Days Inn Farmington Nm
Travel Blogs from Farmington
... would say that it was butte-iful, but I would not lessen myself for the easy pun like that ("rocked it", though, was hilarious).
There was even a heart-racing moment during my climb to the top that I had to lean out and balance myself between a two parallel rock faces over a crevice with a 40-50 foot drop.
As intense as climbing Tucamcari was, it was not as white-knuckled as HWY 126. Without going into too much of ...
... short jeep trail. We turned off on a side road off of the Million-Dollar Highway. The road led us past lots of old mining buildings and equipment, and past open views of the paved road down below, along with views of the red mountains around us. This road wasn't very long, but it was still plenty rough and bumpy! We also saw more beautiful wildflowers. At the end of the road, it was time to head back to ...
... small pines.
We got back to UT-9 and took the road to the bigger town if Kanab. Here we stocked up on supplies and groceries. I cleaned up the cooler if any rotten food. I also, after much trouble, found a decent priced room way too far away in New Mexico. Prices in good stopping places in Monument Valley were incredibly large, as I've said. So to save over $60, we had to truck it across Arizona.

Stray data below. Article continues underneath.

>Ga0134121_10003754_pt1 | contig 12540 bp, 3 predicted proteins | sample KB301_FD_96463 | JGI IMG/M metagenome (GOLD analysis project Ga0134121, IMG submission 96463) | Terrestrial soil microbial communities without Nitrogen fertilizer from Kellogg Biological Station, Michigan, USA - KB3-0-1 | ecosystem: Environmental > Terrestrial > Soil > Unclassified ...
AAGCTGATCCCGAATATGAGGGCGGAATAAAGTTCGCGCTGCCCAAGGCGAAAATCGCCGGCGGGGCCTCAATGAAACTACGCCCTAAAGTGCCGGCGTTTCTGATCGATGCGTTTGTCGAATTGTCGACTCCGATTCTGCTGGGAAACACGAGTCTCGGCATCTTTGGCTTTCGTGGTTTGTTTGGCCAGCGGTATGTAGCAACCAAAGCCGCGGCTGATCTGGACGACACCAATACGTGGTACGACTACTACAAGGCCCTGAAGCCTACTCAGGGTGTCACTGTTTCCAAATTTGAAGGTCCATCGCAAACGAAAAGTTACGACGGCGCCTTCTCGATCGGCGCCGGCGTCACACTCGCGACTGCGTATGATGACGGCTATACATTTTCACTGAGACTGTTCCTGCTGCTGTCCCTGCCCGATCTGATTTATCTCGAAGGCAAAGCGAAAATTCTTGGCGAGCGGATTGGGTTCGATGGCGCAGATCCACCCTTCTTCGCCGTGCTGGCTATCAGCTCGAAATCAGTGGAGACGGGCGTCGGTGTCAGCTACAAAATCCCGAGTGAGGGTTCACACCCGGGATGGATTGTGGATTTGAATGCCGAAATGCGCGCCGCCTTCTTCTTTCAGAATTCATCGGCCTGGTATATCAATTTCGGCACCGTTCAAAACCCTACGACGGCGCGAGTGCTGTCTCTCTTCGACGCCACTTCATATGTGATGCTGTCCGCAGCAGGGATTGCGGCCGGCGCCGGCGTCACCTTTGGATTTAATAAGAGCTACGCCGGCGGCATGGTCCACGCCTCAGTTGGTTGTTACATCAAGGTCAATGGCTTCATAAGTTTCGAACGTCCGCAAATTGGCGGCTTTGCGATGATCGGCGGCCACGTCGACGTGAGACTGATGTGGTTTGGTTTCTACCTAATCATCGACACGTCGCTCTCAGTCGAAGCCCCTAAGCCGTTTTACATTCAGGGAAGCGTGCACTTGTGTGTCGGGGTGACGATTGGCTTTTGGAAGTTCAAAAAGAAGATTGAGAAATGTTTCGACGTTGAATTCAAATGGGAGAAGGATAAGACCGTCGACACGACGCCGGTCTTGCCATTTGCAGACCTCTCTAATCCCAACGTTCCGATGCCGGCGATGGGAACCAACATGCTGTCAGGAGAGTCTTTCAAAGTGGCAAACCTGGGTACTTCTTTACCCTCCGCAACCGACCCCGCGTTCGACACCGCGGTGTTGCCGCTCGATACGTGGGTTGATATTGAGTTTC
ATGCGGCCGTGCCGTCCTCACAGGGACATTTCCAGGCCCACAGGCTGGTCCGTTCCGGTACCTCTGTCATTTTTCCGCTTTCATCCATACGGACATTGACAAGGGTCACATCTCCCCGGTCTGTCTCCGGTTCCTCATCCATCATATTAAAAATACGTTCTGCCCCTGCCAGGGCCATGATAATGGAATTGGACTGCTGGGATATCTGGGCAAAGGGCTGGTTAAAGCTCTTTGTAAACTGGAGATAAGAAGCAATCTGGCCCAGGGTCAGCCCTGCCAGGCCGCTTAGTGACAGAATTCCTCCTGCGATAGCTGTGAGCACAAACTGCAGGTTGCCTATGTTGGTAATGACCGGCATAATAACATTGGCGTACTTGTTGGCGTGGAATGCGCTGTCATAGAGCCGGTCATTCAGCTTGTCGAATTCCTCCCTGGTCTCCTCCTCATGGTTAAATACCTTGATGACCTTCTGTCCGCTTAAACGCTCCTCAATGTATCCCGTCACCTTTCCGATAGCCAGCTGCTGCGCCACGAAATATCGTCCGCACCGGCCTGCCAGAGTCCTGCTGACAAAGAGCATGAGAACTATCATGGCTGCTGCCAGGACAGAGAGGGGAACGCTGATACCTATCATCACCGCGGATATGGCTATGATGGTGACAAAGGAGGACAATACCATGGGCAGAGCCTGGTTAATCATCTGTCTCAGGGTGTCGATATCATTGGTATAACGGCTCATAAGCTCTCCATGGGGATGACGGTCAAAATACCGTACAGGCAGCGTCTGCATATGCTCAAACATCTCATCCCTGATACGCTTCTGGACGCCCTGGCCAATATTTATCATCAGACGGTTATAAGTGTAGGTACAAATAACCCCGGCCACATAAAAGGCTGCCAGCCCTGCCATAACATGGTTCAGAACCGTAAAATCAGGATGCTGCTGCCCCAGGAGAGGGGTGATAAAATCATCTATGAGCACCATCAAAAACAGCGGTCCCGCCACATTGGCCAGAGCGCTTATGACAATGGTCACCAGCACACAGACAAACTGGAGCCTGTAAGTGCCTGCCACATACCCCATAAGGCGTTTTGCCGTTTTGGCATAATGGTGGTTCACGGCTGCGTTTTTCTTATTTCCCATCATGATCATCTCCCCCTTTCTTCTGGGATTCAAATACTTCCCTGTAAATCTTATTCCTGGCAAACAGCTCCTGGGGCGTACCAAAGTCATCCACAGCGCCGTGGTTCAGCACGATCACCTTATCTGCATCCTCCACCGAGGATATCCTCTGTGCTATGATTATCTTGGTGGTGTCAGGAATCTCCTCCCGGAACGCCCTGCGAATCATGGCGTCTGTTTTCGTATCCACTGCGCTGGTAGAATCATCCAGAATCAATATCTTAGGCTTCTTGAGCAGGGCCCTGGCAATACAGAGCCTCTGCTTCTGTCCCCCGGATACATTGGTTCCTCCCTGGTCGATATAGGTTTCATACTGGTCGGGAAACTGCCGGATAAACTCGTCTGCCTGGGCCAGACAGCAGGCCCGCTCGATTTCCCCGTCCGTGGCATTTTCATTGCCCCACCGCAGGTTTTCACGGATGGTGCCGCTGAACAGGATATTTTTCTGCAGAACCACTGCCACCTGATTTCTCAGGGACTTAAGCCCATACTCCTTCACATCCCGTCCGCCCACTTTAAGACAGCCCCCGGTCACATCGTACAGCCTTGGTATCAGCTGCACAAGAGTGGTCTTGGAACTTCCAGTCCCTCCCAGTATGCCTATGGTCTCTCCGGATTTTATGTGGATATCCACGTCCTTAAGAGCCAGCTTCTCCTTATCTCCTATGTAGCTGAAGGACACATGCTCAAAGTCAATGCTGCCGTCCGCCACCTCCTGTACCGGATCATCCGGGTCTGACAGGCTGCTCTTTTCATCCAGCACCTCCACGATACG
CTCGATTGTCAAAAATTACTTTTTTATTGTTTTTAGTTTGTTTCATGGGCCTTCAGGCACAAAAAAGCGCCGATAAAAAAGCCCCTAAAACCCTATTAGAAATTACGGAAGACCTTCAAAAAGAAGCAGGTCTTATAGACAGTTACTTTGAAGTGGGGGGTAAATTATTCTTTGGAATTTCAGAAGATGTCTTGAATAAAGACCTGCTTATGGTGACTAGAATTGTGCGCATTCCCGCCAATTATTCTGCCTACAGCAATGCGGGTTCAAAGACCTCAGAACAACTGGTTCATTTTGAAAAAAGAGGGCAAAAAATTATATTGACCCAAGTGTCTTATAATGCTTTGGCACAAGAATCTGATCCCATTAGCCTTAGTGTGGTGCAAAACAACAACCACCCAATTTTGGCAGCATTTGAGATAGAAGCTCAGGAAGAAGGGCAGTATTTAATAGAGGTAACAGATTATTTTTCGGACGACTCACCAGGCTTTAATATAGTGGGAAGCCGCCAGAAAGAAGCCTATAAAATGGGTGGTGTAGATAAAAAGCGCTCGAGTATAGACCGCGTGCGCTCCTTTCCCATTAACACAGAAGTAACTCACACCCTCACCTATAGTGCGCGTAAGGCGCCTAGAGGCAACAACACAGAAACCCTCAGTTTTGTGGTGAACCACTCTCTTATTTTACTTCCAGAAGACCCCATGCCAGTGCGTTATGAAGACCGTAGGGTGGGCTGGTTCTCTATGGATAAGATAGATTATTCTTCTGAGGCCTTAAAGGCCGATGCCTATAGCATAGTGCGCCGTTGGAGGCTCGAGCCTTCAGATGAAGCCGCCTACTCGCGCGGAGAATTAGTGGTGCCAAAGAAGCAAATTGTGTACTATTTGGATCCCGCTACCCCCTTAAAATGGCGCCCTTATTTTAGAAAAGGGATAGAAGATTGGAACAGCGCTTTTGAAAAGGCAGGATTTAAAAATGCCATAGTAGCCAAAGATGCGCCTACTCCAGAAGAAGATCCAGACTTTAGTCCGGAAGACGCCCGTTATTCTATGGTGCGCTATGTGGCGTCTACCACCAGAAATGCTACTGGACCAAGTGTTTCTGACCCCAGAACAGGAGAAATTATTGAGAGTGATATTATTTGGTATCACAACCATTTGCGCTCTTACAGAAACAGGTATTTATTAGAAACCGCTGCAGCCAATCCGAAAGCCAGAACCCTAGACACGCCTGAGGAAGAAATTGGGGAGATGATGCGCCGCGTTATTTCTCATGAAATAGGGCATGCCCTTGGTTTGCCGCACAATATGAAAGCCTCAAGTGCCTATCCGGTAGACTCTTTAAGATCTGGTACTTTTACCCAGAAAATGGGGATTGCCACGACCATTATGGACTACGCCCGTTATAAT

Past Kanab the road passes the Vermillion Cliffs, part of the ...
... which gave us all the info we needed to understand the place and how it was built. Compared to other ruins in the world, this is not the most impressive place. But considering the advancement of the Native Americans, this was amazing. We walked inside some of the buildings – very rare in Native American ruins, and the doors were even small for Pooh. It about killed me trying to stoop over that low to get through. The Great Kiva that was reconstructed was the main ...
... to as the Anasazi.
Shiprock is the erosional remains of a volcano that probably erupted almost 27 million years ago. It's truely amazing to see this formation towering above everything else.
From there we drove to the Four Corners Monument. This is the only point in the United States shared by four states: New Mexico, Arizona, Utah, and Colorado. It is maintained by the Navajo's as a tourist ...
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